There were a few stories last week prompted by a Reuters article about a near miss between a Delphi self-driving car and Google’s self driving car.
The original story reported that it was a “close call” when the Delphi Audi Q5 was preparing to change lanes but then the Google Lexus moved into the open lane first. The Delphi car aborted the lane change and there was no collision.
When I read the original article, I was trying to figure out why they considered this a close call. From the article, they described a very common occurrence when driving – I know I’ve run into this situation many times. Someone moves into the open lane as you are preparing to move there, leading you to have to not change lanes. As it turns out, Delphi clarified that there was no close call and that both cars operated exactly as a self driving car should.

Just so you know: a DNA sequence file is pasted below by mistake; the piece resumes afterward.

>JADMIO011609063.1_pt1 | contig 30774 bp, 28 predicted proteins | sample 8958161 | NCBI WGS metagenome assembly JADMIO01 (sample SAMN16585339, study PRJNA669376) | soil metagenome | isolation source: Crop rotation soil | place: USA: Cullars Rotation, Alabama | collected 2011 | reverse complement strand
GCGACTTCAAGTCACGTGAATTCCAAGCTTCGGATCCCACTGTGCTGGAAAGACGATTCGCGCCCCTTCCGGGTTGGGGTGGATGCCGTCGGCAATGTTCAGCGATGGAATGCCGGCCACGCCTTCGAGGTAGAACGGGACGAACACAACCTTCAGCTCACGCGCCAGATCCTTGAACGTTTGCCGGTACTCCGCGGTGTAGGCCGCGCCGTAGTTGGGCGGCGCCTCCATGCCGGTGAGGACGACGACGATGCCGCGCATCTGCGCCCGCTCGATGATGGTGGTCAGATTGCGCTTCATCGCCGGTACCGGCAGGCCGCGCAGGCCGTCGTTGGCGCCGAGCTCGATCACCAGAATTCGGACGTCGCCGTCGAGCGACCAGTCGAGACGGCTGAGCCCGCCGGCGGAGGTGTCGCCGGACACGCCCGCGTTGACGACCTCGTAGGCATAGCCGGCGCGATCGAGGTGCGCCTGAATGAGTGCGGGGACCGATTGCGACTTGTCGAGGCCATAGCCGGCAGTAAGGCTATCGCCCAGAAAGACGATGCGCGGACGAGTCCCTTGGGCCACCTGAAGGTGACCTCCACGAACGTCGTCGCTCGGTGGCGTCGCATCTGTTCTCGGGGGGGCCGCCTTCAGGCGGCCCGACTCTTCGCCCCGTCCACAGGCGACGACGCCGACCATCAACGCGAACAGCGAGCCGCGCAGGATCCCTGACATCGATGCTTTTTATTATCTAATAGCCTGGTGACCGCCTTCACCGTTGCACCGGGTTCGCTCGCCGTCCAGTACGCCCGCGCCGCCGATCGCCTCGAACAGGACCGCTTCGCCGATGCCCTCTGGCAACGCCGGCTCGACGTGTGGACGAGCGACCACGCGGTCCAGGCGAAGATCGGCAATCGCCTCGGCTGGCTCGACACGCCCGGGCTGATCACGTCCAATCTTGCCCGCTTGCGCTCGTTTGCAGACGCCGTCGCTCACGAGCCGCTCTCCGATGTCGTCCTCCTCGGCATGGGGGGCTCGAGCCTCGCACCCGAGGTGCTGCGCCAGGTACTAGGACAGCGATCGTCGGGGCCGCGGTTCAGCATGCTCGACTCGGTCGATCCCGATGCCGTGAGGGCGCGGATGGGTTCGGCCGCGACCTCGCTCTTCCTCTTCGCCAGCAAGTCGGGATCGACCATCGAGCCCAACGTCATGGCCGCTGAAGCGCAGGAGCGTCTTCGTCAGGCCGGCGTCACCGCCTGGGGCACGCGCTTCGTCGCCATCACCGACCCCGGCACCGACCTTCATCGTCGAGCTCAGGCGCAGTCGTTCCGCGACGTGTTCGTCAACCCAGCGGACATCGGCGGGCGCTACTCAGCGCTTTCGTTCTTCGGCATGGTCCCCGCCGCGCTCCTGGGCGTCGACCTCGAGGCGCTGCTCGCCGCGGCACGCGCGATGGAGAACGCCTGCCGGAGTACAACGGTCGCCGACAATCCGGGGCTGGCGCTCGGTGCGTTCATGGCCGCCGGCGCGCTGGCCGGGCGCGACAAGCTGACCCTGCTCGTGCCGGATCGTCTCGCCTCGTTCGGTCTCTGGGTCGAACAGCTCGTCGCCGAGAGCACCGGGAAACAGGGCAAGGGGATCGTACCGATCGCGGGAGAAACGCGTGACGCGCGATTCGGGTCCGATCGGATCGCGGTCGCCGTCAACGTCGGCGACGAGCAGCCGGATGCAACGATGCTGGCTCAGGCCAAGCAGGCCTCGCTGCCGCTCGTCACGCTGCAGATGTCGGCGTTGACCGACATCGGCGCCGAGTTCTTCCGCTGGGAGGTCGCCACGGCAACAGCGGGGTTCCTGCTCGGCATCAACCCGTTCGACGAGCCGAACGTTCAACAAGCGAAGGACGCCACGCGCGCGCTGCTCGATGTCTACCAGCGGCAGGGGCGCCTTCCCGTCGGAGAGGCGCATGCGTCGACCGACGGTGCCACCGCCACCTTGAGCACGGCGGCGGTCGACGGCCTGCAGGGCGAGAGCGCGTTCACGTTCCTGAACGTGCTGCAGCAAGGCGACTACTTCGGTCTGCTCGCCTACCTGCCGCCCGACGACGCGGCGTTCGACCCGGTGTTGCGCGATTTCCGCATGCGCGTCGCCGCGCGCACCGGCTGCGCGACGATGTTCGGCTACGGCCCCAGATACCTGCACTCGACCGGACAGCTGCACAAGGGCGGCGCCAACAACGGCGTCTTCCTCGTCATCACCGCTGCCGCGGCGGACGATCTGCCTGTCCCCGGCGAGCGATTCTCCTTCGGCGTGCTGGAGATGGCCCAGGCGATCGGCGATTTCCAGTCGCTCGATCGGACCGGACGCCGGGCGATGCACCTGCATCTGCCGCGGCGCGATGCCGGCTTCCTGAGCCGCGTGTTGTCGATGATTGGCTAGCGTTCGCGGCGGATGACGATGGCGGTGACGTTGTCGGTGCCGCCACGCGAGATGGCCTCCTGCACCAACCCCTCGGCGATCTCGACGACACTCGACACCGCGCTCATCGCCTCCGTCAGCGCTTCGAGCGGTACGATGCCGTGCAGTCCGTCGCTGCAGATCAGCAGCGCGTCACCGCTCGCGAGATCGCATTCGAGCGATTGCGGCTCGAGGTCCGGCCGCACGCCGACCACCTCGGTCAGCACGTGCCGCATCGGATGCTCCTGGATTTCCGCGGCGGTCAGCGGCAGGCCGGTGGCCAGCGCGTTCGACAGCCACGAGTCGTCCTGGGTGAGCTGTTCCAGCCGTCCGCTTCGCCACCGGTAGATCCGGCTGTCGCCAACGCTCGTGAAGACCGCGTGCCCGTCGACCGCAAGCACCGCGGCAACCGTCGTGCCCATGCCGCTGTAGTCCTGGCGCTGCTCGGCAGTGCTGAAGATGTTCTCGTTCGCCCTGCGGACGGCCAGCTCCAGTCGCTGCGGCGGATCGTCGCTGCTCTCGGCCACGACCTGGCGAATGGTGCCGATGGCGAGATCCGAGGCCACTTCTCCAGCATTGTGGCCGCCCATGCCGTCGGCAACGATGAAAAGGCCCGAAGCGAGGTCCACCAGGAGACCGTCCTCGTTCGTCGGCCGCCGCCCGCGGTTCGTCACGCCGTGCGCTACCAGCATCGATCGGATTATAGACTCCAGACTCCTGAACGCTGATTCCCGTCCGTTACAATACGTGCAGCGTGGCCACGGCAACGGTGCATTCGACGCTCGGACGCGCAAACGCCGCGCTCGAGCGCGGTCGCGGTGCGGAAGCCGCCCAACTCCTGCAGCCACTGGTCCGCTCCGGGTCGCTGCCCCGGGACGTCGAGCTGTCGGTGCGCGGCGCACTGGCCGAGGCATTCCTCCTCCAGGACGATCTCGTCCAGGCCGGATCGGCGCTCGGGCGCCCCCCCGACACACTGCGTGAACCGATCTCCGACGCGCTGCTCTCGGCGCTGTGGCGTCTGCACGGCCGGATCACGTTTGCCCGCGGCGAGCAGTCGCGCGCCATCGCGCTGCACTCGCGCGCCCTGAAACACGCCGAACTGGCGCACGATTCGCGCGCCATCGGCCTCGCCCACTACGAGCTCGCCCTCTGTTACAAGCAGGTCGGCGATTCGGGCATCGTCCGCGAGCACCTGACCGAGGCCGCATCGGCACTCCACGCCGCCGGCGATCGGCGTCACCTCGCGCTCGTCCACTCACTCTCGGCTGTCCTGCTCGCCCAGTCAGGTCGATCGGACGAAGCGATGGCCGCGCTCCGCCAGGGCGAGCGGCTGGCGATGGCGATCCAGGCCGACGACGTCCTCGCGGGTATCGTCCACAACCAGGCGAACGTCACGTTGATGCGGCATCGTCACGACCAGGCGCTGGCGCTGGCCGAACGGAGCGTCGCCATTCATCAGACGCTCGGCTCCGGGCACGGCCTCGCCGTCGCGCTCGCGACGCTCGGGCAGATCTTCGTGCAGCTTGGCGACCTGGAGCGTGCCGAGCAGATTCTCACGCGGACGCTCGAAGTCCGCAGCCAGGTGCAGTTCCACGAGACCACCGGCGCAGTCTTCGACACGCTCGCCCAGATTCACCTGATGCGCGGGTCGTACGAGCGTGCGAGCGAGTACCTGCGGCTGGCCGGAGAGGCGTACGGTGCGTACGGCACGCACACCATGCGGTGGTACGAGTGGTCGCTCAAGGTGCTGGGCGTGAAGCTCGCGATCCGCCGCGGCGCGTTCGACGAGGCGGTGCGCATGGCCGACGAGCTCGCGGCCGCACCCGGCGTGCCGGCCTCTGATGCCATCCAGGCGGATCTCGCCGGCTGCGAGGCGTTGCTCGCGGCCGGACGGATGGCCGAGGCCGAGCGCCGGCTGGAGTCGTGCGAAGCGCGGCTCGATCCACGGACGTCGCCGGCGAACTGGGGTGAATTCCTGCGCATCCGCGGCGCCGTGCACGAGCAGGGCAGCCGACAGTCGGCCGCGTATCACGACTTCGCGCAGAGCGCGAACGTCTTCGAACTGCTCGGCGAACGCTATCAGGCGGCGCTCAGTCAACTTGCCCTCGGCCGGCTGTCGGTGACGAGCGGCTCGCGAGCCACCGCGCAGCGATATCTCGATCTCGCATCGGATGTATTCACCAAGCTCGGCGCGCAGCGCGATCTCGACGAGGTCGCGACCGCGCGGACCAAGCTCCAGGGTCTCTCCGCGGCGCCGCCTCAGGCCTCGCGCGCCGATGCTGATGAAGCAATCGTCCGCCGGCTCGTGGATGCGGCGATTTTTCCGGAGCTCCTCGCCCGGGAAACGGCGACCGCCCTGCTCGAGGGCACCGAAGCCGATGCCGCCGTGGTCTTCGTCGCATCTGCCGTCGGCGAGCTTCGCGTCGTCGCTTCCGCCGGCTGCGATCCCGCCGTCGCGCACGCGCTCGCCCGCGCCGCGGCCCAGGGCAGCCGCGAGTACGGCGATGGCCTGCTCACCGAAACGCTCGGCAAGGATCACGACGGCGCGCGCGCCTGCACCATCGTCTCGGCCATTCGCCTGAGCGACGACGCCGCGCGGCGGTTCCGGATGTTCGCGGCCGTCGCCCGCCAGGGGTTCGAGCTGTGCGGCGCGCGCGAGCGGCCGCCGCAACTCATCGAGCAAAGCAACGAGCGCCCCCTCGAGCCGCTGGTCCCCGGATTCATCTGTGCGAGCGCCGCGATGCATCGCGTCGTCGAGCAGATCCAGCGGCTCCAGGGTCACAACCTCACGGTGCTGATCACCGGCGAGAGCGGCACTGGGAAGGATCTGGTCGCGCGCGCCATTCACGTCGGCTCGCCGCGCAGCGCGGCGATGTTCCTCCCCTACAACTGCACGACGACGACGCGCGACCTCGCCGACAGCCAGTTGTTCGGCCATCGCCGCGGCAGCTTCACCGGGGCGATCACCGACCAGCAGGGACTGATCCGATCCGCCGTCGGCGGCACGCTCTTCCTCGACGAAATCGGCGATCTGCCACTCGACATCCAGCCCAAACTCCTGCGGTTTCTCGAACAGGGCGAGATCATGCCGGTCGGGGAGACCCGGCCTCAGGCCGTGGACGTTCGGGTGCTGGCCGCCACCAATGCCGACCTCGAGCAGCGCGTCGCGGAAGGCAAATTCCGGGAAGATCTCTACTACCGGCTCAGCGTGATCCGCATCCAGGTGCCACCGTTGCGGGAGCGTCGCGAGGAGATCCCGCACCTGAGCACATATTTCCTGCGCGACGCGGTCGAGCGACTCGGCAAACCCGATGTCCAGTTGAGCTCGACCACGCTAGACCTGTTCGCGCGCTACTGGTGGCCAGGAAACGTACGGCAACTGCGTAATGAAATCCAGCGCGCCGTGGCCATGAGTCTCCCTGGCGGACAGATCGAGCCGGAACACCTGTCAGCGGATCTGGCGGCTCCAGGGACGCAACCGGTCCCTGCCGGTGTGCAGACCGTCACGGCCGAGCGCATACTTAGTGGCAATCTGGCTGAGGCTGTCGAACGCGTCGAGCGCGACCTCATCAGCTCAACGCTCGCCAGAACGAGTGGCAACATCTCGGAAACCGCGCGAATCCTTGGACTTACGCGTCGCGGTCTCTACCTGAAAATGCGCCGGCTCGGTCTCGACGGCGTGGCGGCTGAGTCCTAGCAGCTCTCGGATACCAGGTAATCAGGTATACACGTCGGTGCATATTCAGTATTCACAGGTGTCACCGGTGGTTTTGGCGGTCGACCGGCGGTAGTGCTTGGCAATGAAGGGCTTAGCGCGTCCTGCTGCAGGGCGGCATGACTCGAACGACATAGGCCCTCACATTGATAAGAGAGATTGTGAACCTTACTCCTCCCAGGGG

In fact, yesterday, Reuters published an update as Delphi clarified that the cars were not close to hitting each other.
I think Google’s brief statement from yesterday sums it up: “two self-driving cars did what they were supposed to do in an ordinary everyday driving scenario.”
I’m not sure the clarification will get as many headlines as the original story, but from my point of view, this type of event shows that self driving vehicles can handle potentially complex driving situations. There are probably times where human drivers have gotten into accidents under similar circumstances because they were not able to see the car switching lanes.